Drever and Nicholson captivate at Carnegie Hall

A packed Carnegie Hall heard some of the finest musicians to emerge in Shetland in recent times enthral the audience with a range of finely crafted and expertly played folk(ish) songs last night.

The Kris Drever Band and Arthur Nicholson need no introduction in Shetland. Nicholson, who has established himself playing guitar and singing in a variety of acts and as a solo artist, opened the show and then took the stage with the headliners to perform on most of their numbers.

Most of Nicholson’s performed songs are contained in his first solo album, Sticks and Stones, released in late 2013 to critical acclaim – an astonishingly long time ago now.

Nicholson opened with Voice of Reason and followed it with the excellent Call It As You See. The cosy Carnegie – a bit too packed with tables to make navigation easy – was soon filled with the warm tones of Nicholson’s vocals and acoustic guitar.

The hall staff deserve great credit for their deft table service and switching on the heating early. The well decorated hall defied the chill blast outside that saw the first sleet of the winter streaking the road on the drive north after the gig.

Nicholson followed up with more from that album including the Michael Williamson and Gordon Gibson penned classic Leaving. He rounded off with two more favourites, Part of the Frame and Go For It, to appreciative applause from the audience.

Drever, backed by Admiral Fallow frontman Louis Abbot on guitar, drums and vocals and Euan Burton on double bass, plus Nicholson on guitar while Abbot hit the sticks, of course produced a fuller sound with the deep notes of the bass adding to the hall’s warmth.

The neatly groomed Drever, who relocated to Shetland from his native Orkney a few years ago, has become as familiar to local audiences as he is on the national music scene, playing with award winning Lau as well as his own line up. The band stopped off in Shetland (also playing Bixter on Thursday night) in the midst of a tour of the UK and Ireland.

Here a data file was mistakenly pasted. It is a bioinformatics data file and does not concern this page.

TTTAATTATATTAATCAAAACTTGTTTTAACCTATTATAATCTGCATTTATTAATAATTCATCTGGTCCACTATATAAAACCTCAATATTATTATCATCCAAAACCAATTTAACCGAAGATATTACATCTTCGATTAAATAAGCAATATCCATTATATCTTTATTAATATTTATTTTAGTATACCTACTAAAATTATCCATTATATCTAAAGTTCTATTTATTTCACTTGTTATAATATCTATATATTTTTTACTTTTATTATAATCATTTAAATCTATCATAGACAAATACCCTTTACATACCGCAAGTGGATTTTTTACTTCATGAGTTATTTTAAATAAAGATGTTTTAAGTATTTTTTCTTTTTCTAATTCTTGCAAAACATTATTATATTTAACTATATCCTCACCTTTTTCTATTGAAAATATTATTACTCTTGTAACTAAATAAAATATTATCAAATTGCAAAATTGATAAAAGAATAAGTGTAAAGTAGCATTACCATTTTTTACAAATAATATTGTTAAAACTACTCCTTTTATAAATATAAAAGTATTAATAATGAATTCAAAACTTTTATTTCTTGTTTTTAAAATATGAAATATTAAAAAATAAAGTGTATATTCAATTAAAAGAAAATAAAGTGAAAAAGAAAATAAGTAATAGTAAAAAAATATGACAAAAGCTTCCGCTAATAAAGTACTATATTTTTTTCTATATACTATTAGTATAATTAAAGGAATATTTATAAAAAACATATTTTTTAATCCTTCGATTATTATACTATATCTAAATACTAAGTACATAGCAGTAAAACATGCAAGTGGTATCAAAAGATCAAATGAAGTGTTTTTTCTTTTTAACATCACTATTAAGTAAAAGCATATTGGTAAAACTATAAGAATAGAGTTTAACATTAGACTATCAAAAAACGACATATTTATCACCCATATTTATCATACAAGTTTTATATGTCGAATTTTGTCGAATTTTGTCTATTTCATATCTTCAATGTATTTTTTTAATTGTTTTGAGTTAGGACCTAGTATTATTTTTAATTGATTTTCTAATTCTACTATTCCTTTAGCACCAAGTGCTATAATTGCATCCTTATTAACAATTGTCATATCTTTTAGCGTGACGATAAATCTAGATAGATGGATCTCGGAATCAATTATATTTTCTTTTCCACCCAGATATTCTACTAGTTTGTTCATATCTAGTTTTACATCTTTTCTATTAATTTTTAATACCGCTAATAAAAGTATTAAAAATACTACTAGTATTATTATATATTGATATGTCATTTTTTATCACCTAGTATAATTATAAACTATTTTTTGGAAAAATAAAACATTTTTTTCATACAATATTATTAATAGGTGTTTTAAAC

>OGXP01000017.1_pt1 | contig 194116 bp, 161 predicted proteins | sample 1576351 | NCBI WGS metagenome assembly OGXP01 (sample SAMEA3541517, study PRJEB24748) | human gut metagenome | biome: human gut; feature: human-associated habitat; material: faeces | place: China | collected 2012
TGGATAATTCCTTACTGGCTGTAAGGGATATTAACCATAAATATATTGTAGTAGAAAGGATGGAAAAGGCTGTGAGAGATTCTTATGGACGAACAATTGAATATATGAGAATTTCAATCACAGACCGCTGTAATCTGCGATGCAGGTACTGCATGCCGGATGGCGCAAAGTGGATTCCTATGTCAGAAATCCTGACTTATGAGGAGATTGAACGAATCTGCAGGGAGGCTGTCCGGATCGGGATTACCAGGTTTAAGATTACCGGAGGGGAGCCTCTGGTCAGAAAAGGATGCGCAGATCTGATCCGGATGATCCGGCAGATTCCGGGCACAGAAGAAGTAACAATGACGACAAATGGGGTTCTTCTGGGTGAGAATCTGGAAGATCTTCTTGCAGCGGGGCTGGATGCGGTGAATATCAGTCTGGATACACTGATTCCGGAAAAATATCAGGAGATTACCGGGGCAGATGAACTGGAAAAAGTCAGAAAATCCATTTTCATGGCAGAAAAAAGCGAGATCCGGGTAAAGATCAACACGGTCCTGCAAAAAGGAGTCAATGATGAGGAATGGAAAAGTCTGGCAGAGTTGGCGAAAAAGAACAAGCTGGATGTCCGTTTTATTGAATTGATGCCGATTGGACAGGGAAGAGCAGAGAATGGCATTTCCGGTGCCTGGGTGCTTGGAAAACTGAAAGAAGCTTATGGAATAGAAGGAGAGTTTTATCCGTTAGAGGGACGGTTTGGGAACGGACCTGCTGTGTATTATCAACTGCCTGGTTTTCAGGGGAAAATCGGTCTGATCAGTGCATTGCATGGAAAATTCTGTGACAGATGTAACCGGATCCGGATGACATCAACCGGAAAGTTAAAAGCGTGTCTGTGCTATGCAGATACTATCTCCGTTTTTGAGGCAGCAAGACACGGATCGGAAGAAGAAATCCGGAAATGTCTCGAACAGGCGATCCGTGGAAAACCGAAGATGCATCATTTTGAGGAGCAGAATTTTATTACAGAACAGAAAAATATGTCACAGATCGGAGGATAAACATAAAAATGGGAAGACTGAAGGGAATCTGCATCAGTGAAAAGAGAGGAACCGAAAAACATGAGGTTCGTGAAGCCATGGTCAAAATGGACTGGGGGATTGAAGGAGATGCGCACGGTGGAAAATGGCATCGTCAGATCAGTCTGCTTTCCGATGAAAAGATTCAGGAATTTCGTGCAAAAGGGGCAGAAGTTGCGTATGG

They opened with Beads and Feathers from Drever’s 2006 album Black Water, the 10th anniversary of which also saw him play Harvest Gypsies – “The Grapes of Wrath condensed into three-and-a-half minutes”, as Drever put it.

Kris Drever.                           Photo: Dave Donaldson.

The band followed this with a few more Drever-penned numbers and the Phil and June Colclough romance The Call and the Answer which saw Abbot on the drums for the first time.

Drever combines his lyrical inventiveness and immense musical ability with a ready wit: when dapper soundman Tim Mathews glided onto stage to fix a loose kick drum mic, he quipped “Tim’ll Fix It”, then adding “you can’t say that” (these days).

After Tim had fixed it, the band came close to rocking out with the metaphysical Allegory by Guadalcanal Diary frontman Murray Attaway, which seemed to suggest that life, the universe and even the wind in the trees is an allegory.

Next, the Drever Band fired up a number penned by Kriss’s brother Duncan with Nicholson back on the Telecaster. Another song, Capernaem, was based on a 1920s poem by Edinburgh writer Lewis Spence, about the capital’s bloody history.

Drever also played his newest song, about the scuttling of the German fleet at Scapa Flow following the First World War. Written from the viewpoint of a German crewman, this thoughtful composition was well received by the capacity crowd.

Effusive thanks were given to Neil and Kelly of Ragged Wood promotions, soundman Mathews, Arthur Nicholson and the hall staff who had helped make for such a pleasant early winter’s night of entertainment.

The set was rounded off with three songs from Drever’s latest album – If Wishes Were Horses. The Shouting’s Over, The Longest Day and the album’s title track proved that the future of folk music is indeed in safe hands. And they were back for an encore of Steel and Stone, once more from Black Water.


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